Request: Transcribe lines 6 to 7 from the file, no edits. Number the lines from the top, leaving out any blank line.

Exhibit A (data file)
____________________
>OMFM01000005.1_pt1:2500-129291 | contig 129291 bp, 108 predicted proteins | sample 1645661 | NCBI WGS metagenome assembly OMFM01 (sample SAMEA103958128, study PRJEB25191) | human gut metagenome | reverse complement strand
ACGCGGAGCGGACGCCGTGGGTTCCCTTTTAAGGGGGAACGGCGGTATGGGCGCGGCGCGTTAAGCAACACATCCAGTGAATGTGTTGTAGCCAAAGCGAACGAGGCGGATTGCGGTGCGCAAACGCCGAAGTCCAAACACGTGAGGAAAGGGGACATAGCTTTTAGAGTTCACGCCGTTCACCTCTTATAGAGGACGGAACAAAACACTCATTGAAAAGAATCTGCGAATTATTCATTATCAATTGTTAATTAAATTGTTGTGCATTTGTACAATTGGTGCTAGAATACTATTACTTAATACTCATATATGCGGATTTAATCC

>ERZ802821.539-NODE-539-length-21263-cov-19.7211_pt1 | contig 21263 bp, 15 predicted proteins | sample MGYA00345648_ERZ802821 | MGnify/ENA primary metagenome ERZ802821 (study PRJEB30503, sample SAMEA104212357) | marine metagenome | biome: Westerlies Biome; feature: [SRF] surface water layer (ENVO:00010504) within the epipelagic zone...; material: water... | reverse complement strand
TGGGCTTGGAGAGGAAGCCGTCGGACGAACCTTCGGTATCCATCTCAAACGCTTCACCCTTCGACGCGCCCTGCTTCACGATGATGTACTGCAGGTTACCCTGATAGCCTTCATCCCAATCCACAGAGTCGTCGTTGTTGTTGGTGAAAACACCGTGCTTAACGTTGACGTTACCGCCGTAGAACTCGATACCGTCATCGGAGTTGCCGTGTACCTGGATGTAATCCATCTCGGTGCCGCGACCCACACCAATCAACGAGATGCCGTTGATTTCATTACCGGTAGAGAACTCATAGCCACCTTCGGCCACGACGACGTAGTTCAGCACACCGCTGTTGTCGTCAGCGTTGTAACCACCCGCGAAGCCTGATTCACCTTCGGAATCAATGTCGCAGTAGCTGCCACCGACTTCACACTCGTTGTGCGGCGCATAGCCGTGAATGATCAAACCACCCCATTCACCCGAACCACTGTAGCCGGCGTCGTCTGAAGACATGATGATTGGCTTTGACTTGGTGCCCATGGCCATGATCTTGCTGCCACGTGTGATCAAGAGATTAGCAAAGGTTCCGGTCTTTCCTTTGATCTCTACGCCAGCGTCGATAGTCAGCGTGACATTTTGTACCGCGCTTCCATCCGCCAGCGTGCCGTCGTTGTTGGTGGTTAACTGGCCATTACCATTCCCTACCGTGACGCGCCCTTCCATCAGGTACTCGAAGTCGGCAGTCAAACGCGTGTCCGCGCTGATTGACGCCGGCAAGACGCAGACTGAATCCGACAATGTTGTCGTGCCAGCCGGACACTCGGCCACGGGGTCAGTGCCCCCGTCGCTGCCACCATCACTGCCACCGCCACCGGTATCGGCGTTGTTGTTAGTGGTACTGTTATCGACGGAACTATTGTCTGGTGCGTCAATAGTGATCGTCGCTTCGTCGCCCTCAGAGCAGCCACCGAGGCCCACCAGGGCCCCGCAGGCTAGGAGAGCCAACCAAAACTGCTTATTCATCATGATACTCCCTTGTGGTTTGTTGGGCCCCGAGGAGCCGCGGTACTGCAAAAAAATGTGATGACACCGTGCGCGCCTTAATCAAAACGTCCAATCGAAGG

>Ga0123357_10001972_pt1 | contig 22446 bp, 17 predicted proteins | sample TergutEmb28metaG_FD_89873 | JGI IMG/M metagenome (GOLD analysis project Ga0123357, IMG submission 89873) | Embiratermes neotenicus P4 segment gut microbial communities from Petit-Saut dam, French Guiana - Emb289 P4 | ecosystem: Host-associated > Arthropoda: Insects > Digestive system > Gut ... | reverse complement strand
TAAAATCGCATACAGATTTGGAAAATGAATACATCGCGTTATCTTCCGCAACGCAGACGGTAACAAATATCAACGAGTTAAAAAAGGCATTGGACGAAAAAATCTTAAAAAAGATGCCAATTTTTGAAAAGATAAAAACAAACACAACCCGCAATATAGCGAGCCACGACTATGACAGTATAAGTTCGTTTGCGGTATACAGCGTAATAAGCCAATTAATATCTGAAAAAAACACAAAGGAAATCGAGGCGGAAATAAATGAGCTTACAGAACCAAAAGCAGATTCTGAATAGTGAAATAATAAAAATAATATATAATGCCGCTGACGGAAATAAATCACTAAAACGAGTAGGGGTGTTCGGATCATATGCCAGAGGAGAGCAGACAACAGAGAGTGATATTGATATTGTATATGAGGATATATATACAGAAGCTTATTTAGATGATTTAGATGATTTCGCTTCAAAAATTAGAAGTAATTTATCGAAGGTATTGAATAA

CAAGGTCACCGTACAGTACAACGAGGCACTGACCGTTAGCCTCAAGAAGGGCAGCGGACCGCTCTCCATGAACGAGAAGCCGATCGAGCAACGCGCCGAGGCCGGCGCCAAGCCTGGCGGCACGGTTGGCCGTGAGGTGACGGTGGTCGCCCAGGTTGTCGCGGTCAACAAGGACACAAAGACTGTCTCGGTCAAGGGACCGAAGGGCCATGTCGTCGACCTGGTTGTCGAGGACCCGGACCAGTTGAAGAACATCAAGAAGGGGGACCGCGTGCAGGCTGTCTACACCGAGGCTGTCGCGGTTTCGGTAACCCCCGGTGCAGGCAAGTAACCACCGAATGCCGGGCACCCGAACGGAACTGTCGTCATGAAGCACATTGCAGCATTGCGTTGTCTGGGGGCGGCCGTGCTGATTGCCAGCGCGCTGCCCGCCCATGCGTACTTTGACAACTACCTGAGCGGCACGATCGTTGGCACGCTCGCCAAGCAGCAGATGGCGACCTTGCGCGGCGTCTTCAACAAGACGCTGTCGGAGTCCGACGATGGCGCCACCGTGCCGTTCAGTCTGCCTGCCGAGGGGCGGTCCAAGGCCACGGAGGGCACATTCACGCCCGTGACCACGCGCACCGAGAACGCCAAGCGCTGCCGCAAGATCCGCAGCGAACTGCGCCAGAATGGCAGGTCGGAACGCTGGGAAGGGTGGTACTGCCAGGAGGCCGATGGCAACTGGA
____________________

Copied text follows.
TAAAATCGCATACAGATTTGGAAAATGAATACATCGCGTTATCTTCCGCAACGCAGACGGTAACAAATATCAACGAGTTAAAAAAGGCATTGGACGAAAAAATCTTAAAAAAGATGCCAATTTTTGAAAAGATAAAAACAAACACAACCCGCAATATAGCGAGCCACGACTATGACAGTATAAGTTCGTTTGCGGTATACAGCGTAATAAGCCAATTAATATCTGAAAAAAACACAAAGGAAATCGAGGCGGAAATAAATGAGCTTACAGAACCAAAAGCAGATTCTGAATAGTGAAATAATAAAAATAATATATAATGCCGCTGACGGAAATAAATCACTAAAACGAGTAGGGGTGTTCGGATCATATGCCAGAGGAGAGCAGACAACAGAGAGTGATATTGATATTGTATATGAGGATATATATACAGAAGCTTATTTAGATGATTTAGATGATTTCGCTTCAAAAATTAGAAGTAATTTATCGAAGGTATTGAATAA

CAAGGTCACCGTACAGTACAACGAGGCACTGACCGTTAGCCTCAAGAAGGGCAGCGGACCGCTCTCCATGAACGAGAAGCCGATCGAGCAACGCGCCGAGGCCGGCGCCAAGCCTGGCGGCACGGTTGGCCGTGAGGTGACGGTGGTCGCCCAGGTTGTCGCGGTCAACAAGGACACAAAGACTGTCTCGGTCAAGGGACCGAAGGGCCATGTCGTCGACCTGGTTGTCGAGGACCCGGACCAGTTGAAGAACATCAAGAAGGGGGACCGCGTGCAGGCTGTCTACACCGAGGCTGTCGCGGTTTCGGTAACCCCCGGTGCAGGCAAGTAACCACCGAATGCCGGGCACCCGAACGGAACTGTCGTCATGAAGCACATTGCAGCATTGCGTTGTCTGGGGGCGGCCGTGCTGATTGCCAGCGCGCTGCCCGCCCATGCGTACTTTGACAACTACCTGAGCGGCACGATCGTTGGCACGCTCGCCAAGCAGCAGATGGCGACCTTGCGCGGCGTCTTCAACAAGACGCTGTCGGAGTCCGACGATGGCGCCACCGTGCCGTTCAGTCTGCCTGCCGAGGGGCGGTCCAAGGCCACGGAGGGCACATTCACGCCCGTGACCACGCGCACCGAGAACGCCAAGCGCTGCCGCAAGATCCGCAGCGAACTGCGCCAGAATGGCAGGTCGGAACGCTGGGAAGGGTGGTACTGCCAGGAGGCCGATGGCAACTGGA